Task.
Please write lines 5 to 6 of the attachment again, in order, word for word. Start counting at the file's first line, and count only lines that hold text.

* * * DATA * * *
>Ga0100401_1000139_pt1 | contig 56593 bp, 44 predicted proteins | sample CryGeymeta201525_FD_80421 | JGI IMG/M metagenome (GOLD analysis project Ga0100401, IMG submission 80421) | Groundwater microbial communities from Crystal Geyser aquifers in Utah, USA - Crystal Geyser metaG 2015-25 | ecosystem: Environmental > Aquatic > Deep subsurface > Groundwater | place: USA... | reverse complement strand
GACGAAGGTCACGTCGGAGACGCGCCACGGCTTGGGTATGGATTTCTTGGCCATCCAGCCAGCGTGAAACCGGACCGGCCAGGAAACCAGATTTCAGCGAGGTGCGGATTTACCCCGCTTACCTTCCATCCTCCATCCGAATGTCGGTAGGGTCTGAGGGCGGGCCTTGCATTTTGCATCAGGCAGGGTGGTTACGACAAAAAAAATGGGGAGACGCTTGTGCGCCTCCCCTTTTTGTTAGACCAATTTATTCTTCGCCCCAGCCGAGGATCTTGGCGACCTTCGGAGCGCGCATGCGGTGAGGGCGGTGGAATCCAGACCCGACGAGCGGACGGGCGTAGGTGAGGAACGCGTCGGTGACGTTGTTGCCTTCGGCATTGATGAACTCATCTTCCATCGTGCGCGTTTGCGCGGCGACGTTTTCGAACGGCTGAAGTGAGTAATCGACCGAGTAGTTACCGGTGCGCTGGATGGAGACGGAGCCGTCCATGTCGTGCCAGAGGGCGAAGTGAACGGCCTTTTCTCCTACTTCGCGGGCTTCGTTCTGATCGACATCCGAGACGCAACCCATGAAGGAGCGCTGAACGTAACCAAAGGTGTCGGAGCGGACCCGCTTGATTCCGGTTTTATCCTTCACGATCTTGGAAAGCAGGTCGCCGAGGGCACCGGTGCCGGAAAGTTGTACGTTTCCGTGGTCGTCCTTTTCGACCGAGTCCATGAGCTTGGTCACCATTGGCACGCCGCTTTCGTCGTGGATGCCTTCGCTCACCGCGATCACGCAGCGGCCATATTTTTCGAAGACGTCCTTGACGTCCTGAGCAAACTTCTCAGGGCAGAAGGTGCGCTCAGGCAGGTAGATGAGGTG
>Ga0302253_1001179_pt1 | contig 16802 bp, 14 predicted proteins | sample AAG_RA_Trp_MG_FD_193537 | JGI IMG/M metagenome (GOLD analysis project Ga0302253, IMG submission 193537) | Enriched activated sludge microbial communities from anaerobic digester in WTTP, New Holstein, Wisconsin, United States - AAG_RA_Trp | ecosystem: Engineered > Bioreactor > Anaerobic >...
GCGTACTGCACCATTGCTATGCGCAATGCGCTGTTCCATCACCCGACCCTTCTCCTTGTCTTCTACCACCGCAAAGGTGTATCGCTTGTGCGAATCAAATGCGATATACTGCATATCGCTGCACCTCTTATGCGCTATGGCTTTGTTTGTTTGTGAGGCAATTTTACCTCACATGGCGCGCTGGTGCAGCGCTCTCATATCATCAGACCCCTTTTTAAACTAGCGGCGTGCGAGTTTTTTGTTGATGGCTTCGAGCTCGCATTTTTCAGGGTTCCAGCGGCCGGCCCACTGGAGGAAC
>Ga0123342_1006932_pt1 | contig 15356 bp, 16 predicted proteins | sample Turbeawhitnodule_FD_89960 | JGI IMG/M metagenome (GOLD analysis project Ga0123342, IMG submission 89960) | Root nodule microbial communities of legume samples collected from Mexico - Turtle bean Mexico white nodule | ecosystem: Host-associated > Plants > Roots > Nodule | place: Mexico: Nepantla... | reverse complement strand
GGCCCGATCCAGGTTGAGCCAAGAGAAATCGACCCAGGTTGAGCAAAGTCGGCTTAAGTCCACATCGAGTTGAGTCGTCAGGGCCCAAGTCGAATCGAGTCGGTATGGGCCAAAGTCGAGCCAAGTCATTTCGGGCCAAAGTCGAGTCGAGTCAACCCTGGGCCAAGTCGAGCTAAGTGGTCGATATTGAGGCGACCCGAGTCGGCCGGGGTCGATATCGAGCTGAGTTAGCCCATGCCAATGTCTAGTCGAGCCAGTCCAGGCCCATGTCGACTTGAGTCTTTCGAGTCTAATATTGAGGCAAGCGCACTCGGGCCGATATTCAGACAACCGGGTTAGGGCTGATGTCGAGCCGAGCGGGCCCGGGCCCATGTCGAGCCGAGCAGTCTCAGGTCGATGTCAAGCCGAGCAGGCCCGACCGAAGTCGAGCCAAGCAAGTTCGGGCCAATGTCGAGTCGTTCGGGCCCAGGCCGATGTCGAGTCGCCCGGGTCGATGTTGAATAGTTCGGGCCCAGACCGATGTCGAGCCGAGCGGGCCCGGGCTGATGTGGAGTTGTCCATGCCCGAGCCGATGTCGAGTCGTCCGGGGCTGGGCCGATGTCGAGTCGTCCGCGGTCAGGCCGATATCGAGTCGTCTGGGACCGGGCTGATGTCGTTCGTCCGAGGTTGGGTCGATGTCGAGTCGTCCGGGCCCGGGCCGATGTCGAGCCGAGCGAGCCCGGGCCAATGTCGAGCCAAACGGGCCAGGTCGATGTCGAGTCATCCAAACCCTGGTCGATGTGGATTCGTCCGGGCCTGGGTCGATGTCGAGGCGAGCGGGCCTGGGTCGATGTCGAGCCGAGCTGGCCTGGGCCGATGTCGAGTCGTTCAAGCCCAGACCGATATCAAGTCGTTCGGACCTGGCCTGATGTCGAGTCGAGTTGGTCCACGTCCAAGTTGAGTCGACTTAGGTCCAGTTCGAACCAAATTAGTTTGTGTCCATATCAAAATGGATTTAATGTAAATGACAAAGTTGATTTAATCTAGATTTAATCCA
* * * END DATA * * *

>Ga0123342_1006932_pt1 | contig 15356 bp, 16 predicted proteins | sample Turbeawhitnodule_FD_89960 | JGI IMG/M metagenome (GOLD analysis project Ga0123342, IMG submission 89960) | Root nodule microbial communities of legume samples collected from Mexico - Turtle bean Mexico white nodule | ecosystem: Host-associated > Plants > Roots > Nodule | place: Mexico: Nepantla... | reverse complement strand
GGCCCGATCCAGGTTGAGCCAAGAGAAATCGACCCAGGTTGAGCAAAGTCGGCTTAAGTCCACATCGAGTTGAGTCGTCAGGGCCCAAGTCGAATCGAGTCGGTATGGGCCAAAGTCGAGCCAAGTCATTTCGGGCCAAAGTCGAGTCGAGTCAACCCTGGGCCAAGTCGAGCTAAGTGGTCGATATTGAGGCGACCCGAGTCGGCCGGGGTCGATATCGAGCTGAGTTAGCCCATGCCAATGTCTAGTCGAGCCAGTCCAGGCCCATGTCGACTTGAGTCTTTCGAGTCTAATATTGAGGCAAGCGCACTCGGGCCGATATTCAGACAACCGGGTTAGGGCTGATGTCGAGCCGAGCGGGCCCGGGCCCATGTCGAGCCGAGCAGTCTCAGGTCGATGTCAAGCCGAGCAGGCCCGACCGAAGTCGAGCCAAGCAAGTTCGGGCCAATGTCGAGTCGTTCGGGCCCAGGCCGATGTCGAGTCGCCCGGGTCGATGTTGAATAGTTCGGGCCCAGACCGATGTCGAGCCGAGCGGGCCCGGGCTGATGTGGAGTTGTCCATGCCCGAGCCGATGTCGAGTCGTCCGGGGCTGGGCCGATGTCGAGTCGTCCGCGGTCAGGCCGATATCGAGTCGTCTGGGACCGGGCTGATGTCGTTCGTCCGAGGTTGGGTCGATGTCGAGTCGTCCGGGCCCGGGCCGATGTCGAGCCGAGCGAGCCCGGGCCAATGTCGAGCCAAACGGGCCAGGTCGATGTCGAGTCATCCAAACCCTGGTCGATGTGGATTCGTCCGGGCCTGGGTCGATGTCGAGGCGAGCGGGCCTGGGTCGATGTCGAGCCGAGCTGGCCTGGGCCGATGTCGAGTCGTTCAAGCCCAGACCGATATCAAGTCGTTCGGACCTGGCCTGATGTCGAGTCGAGTTGGTCCACGTCCAAGTTGAGTCGACTTAGGTCCAGTTCGAACCAAATTAGTTTGTGTCCATATCAAAATGGATTTAATGTAAATGACAAAGTTGATTTAATCTAGATTTAATCCA